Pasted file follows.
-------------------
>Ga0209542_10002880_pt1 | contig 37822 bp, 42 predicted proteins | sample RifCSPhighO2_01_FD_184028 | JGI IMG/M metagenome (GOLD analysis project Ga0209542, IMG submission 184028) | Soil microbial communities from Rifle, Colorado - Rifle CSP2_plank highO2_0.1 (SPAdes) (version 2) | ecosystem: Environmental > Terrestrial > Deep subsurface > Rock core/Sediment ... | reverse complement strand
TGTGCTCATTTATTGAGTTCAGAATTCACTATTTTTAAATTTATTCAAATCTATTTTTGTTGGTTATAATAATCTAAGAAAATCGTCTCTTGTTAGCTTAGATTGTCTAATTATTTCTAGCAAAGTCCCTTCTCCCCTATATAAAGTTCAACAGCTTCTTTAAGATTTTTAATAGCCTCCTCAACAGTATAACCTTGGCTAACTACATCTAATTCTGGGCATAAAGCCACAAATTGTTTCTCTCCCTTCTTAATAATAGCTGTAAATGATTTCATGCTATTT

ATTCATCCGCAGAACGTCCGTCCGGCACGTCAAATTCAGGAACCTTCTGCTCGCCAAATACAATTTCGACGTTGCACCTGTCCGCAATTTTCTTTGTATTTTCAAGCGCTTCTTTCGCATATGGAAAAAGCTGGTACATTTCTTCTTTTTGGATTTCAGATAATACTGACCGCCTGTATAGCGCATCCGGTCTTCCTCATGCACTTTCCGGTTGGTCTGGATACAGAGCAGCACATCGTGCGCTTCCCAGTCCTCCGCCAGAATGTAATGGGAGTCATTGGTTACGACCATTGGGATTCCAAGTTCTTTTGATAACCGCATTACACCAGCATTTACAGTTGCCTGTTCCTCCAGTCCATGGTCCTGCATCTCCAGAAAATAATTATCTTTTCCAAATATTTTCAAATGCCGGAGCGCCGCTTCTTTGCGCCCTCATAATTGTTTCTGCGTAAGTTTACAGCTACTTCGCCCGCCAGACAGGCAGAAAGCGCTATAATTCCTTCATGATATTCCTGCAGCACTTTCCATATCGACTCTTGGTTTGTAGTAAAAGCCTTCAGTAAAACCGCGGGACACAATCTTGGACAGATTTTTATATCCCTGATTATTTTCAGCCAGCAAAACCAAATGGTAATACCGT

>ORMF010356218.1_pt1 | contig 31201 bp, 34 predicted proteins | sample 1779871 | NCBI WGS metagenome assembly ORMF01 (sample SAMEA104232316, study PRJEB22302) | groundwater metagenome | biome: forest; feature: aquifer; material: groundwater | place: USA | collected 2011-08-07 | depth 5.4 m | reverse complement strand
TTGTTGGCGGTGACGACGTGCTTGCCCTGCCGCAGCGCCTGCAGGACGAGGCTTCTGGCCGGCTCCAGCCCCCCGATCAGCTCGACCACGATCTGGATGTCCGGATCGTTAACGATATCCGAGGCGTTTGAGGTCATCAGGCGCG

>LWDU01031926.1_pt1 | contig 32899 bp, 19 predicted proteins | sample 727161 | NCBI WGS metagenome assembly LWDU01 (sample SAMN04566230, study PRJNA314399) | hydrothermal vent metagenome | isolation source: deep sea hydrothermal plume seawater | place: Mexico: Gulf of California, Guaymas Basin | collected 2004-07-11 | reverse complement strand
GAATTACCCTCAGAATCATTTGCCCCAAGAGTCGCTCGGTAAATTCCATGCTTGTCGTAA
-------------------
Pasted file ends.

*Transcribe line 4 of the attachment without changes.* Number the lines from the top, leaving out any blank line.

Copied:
>ORMF010356218.1_pt1 | contig 31201 bp, 34 predicted proteins | sample 1779871 | NCBI WGS metagenome assembly ORMF01 (sample SAMEA104232316, study PRJEB22302) | groundwater metagenome | biome: forest; feature: aquifer; material: groundwater | place: USA | collected 2011-08-07 | depth 5.4 m | reverse complement strand